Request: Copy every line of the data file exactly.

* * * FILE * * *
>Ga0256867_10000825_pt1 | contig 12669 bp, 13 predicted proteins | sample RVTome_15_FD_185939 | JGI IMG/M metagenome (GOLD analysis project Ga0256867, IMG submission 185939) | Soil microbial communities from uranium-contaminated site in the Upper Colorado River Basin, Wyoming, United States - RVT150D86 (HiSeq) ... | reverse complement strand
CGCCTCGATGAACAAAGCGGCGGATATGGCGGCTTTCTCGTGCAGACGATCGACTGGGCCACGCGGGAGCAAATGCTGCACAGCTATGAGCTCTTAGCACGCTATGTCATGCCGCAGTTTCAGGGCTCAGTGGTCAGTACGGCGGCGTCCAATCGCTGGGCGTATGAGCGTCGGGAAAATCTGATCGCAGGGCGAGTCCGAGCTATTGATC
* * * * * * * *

>Ga0256867_10000825_pt1 | contig 12669 bp, 13 predicted proteins | sample RVTome_15_FD_185939 | JGI IMG/M metagenome (GOLD analysis project Ga0256867, IMG submission 185939) | Soil microbial communities from uranium-contaminated site in the Upper Colorado River Basin, Wyoming, United States - RVT150D86 (HiSeq) ... | reverse complement strand
CGCCTCGATGAACAAAGCGGCGGATATGGCGGCTTTCTCGTGCAGACGATCGACTGGGCCACGCGGGAGCAAATGCTGCACAGCTATGAGCTCTTAGCACGCTATGTCATGCCGCAGTTTCAGGGCTCAGTGGTCAGTACGGCGGCGTCCAATCGCTGGGCGTATGAGCGTCGGGAAAATCTGATCGCAGGGCGAGTCCGAGCTATTGATC